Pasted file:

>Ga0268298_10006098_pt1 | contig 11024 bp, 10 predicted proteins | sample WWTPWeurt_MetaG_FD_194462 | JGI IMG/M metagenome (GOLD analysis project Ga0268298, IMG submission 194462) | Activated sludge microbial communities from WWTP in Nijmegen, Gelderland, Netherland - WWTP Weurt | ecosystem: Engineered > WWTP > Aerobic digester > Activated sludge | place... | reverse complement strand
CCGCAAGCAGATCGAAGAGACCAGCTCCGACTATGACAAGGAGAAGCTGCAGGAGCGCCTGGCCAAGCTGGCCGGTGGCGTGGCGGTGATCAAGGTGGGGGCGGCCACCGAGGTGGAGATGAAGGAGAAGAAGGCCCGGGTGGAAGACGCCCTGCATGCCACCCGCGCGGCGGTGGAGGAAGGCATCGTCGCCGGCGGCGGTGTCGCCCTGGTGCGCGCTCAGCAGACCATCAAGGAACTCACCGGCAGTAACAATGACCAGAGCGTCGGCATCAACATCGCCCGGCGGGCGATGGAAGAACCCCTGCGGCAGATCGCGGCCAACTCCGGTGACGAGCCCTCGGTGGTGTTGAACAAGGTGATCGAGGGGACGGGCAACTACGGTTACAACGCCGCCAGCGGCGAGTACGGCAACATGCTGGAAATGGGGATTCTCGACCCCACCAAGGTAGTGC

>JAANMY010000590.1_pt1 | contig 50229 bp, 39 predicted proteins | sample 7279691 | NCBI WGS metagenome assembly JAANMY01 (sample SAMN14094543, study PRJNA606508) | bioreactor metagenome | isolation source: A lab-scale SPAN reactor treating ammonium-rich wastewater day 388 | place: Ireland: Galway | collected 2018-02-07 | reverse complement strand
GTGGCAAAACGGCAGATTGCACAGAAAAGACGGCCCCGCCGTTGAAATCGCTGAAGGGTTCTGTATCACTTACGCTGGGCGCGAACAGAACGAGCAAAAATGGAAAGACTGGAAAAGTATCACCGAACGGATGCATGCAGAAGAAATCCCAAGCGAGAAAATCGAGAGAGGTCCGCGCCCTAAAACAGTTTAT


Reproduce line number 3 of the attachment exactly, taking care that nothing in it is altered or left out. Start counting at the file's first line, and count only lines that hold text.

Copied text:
>JAANMY010000590.1_pt1 | contig 50229 bp, 39 predicted proteins | sample 7279691 | NCBI WGS metagenome assembly JAANMY01 (sample SAMN14094543, study PRJNA606508) | bioreactor metagenome | isolation source: A lab-scale SPAN reactor treating ammonium-rich wastewater day 388 | place: Ireland: Galway | collected 2018-02-07 | reverse complement strand